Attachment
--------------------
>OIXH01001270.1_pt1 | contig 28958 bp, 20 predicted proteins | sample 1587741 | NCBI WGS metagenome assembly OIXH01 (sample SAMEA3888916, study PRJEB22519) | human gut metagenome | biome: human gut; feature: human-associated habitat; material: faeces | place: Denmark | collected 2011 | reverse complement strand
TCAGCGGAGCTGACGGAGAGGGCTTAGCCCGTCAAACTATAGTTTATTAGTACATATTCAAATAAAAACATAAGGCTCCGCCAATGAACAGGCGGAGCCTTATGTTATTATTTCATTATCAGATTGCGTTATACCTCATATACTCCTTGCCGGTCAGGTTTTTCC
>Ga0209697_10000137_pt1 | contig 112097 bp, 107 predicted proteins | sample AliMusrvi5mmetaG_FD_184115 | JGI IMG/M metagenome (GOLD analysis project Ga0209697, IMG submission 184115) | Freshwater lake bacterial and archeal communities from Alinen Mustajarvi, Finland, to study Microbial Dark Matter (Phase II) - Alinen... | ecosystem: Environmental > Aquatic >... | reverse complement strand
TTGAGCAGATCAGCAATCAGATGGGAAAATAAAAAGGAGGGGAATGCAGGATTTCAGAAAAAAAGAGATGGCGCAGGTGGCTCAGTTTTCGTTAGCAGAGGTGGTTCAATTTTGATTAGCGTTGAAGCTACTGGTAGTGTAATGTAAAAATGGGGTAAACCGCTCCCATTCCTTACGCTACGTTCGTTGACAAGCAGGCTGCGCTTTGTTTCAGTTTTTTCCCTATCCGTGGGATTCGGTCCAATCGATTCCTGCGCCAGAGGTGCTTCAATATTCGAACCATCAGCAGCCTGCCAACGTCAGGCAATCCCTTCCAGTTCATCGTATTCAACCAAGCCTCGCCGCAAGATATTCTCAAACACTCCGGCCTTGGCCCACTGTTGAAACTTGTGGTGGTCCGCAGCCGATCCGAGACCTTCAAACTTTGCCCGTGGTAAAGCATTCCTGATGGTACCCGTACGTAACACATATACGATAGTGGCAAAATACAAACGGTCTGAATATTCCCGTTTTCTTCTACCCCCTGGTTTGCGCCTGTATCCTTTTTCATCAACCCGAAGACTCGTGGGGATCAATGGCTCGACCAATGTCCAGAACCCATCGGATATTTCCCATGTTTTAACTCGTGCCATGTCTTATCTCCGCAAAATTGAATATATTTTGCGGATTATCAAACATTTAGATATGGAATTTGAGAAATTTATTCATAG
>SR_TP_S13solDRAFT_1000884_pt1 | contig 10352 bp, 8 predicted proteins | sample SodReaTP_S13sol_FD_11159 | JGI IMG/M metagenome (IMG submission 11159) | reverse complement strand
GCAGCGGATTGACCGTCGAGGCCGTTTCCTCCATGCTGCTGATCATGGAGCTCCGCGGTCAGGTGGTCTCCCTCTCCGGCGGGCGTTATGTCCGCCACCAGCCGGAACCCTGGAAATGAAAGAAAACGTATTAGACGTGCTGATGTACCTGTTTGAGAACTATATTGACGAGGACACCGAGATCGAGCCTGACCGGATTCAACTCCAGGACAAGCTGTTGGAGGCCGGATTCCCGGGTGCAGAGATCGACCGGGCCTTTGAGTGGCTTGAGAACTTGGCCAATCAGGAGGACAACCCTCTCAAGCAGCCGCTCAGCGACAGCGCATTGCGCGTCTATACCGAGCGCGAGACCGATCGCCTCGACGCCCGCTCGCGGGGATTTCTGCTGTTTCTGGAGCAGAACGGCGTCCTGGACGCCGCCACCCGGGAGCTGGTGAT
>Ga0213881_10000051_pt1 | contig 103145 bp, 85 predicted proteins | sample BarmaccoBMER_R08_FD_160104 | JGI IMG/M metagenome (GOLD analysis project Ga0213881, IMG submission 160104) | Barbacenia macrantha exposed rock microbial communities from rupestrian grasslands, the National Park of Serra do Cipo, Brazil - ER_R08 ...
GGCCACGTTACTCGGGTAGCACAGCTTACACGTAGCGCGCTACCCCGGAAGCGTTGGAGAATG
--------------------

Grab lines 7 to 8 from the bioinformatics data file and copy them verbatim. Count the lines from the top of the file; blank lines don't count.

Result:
>Ga0213881_10000051_pt1 | contig 103145 bp, 85 predicted proteins | sample BarmaccoBMER_R08_FD_160104 | JGI IMG/M metagenome (GOLD analysis project Ga0213881, IMG submission 160104) | Barbacenia macrantha exposed rock microbial communities from rupestrian grasslands, the National Park of Serra do Cipo, Brazil - ER_R08 ...
GGCCACGTTACTCGGGTAGCACAGCTTACACGTAGCGCGCTACCCCGGAAGCGTTGGAGAATG